Abyss Scuba Diving

Bouyancy Control


Bouyancy Control

Buoyancy control one of the most important skills to master as a scuba diver, and probably one of the hardest ones to master. Once you get your buoyancy right, you will use up less air. You'll feel more comfortable underneath the water, and you'll see more marine life because you won't be so intimidating, flapping around when you get to them.

Mastering Excellent Buoyancy

The first thing that needs to understand is every time you change your gear; your buoyancy will change. So it is quite hard if you're using rental gear at the very beginning, especially the wetsuit, to get the buoyancy right, but always do a buoyancy check before every dive. We need to jump into the water with all the gear that we're going to dive on and hold our breath, a normal breath, and we want to be floating at eye level with no air in our BCDs. Once we've got that right, inflate your BCD, get comfortable, and get ready to deflate to go underneath for a dive.
Once you deflate the air out of your BCD to start your dive, let all the air out of your lungs, and you will start to sink. Once you sink underneath the water, turn down, put your feet up and start to kick yourself down.

Over Weighting

If you are deflating your BCD and sinking like a stone, you are too heavy. And yes, it makes it easy to get underneath the water, and I have people say to me, “I'd rather have too much weight than not enough”, but the problem with it is when you go underneath the water, your wetsuit compresses. It becomes less buoyant. You need to add air to your BCD.

Now, that's fine if you're staying at the same depth, but then you swim up over a rock, and the air in your BCD expands, and you start to float up, so you have to let the air out. Then you come back down again, and you need to put the air back in again, and you're constantly having to add air or take the air out. Realistically, it should be a little bit tricky to get underneath the water.

Once you're at that eight-meter mark, if you're still having to add air to your BCD, you are probably too heavy. Your wetsuit hasn't compressed enough at eight meters for you to need to add air to compensate for that wetsuit compressing, so that's something to think about.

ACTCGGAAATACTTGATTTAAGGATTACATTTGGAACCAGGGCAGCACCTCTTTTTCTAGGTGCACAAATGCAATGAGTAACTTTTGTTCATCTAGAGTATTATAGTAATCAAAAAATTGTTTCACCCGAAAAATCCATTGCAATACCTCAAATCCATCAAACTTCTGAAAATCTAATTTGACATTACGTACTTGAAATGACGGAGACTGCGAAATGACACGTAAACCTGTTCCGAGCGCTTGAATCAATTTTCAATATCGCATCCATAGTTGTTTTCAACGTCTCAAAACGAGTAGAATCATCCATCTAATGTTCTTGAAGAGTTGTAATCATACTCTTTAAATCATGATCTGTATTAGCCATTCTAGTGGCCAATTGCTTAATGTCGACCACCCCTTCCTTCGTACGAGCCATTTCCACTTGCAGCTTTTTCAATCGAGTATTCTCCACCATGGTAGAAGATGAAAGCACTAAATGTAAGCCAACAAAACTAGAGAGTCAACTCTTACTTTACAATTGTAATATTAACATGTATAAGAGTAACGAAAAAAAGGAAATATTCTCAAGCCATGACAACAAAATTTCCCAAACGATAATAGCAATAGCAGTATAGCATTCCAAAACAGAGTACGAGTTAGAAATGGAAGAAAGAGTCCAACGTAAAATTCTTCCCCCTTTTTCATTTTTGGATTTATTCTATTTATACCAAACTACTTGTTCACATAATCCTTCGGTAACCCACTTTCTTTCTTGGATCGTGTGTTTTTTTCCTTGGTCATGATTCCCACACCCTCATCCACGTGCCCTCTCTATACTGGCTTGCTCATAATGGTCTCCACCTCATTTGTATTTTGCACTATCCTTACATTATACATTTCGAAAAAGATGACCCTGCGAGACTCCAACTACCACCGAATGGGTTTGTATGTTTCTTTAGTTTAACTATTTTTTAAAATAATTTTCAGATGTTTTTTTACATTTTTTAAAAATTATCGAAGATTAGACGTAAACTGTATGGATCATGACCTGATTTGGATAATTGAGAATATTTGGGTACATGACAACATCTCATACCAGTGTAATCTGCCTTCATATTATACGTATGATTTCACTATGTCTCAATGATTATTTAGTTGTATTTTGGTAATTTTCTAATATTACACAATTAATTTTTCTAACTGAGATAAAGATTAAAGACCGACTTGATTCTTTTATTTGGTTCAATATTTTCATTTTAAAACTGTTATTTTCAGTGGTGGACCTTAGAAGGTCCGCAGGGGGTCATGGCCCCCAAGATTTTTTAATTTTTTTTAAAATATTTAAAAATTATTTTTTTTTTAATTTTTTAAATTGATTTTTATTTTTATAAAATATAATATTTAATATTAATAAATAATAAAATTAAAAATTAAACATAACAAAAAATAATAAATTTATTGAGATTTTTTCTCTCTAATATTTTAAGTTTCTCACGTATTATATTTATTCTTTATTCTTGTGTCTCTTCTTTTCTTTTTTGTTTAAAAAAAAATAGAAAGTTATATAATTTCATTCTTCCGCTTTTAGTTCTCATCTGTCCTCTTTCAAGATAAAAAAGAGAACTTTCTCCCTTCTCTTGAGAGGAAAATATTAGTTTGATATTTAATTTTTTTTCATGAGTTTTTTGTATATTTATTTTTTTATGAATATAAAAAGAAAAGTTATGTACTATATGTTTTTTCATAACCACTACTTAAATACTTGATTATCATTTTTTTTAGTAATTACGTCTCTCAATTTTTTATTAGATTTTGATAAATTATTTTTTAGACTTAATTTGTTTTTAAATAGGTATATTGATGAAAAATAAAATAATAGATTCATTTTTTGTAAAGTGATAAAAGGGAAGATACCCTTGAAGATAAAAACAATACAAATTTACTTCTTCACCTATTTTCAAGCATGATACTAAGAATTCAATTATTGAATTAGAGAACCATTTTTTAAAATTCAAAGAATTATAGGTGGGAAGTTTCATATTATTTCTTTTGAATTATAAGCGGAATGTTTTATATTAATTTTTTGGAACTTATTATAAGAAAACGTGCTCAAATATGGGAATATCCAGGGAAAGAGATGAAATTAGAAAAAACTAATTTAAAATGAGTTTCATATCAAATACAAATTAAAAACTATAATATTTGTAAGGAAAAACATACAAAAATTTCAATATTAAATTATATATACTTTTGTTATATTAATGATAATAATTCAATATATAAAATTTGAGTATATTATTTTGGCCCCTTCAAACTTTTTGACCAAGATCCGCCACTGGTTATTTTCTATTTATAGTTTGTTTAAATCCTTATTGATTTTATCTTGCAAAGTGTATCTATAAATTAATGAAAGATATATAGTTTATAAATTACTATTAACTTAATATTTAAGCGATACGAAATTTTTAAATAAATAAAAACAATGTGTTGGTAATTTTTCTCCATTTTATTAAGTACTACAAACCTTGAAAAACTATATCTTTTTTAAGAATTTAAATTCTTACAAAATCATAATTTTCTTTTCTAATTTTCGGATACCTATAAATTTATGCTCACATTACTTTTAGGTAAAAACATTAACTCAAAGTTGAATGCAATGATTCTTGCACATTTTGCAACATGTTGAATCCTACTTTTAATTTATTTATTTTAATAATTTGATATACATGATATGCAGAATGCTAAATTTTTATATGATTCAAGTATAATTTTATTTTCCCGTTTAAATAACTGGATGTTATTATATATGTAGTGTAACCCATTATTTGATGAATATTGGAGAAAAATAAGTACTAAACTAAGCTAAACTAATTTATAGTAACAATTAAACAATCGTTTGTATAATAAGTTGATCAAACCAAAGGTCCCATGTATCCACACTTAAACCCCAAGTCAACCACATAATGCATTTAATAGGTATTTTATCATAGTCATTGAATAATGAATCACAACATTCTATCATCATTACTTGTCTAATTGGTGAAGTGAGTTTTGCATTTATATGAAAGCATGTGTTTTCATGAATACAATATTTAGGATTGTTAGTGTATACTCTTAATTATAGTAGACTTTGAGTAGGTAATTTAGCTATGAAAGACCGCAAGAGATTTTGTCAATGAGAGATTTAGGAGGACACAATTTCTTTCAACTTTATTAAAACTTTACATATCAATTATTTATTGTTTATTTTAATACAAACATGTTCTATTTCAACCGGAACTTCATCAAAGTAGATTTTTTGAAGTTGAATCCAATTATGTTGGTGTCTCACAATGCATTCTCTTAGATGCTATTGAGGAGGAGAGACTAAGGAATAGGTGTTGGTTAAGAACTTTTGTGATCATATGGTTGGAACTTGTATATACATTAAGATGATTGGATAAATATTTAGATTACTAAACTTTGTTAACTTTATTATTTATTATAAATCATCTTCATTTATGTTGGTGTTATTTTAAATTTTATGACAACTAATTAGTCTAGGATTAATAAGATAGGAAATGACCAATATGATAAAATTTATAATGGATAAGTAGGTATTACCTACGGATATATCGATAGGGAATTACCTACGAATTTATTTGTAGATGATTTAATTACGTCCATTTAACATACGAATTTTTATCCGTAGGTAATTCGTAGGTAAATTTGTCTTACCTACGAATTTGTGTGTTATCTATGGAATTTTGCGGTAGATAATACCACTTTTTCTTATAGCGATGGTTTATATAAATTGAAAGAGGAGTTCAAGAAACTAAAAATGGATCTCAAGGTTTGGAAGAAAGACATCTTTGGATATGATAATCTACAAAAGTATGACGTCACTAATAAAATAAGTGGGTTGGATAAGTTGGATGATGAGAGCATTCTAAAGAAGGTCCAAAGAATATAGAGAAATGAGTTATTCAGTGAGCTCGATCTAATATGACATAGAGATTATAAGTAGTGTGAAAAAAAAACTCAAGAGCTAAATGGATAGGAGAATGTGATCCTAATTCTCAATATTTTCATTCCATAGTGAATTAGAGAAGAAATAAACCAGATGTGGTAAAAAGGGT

Compensating For Depth

If you can get to eight meters and do a thin pivot, something we learn in the Learn to Dive course, laying on the bottom and taking big, long, deep breaths, you can get your buoyancy around eight meters without having to add any air into your BCD, so exaggerating your breathing, and you can lift up and go back down, your weighting is probably right.
Once you go down past the eight-meter mark, your wetsuit compresses, and you add tiny bits of air as you get deeper. Then when you come back up, you let that air out in tiny bits. But I guess the biggest tip I can give you is that it should be a little tricky to get underneath the water in that you shouldn't have to add air to your BCD in shallower than eight meters of water. If you're doing both of them, you're doing really, really well. Okay? Once you get a little bit deeper, you do have to add air, and as you go deeper, you'll add more air and more air. And then when you come shallower, you need to let that air out.

Buoyancy control is a skill. It needs to be worked on, but once you've got it, it'll be the closest thing you've ever got to walk on the moon unless you're a billionaire. It's pretty amazing when you can be under there going for a dive, and take a big breath in and go up and take a little breath out. You want to go down and see that weedy sea dragon, and just go down and have a look at the weedy sea dragon without crushing or falling on top of it.

So, as I said, it is a skill. It does take a bit of practice. A good way to get some help with it is by doing the PADI Peak Performance Buoyancy course, or coming on in and having a chat with me. I'll help you in the store. Or even if I'm on a shore dive with you next time or a boat dive, have a chat with me, and I can help you prior to the dive with a buoyancy check. And then, during the dive, I'll have a look at you and see what's going on, and then give you some advice after the dive. Buoyancy is one of the most important skills. Get out there and practice it. All it is is practice. Once you get it, you've got it, and it's the most amazing way to dive when you're neutrally buoyant.

By Rachael Fallon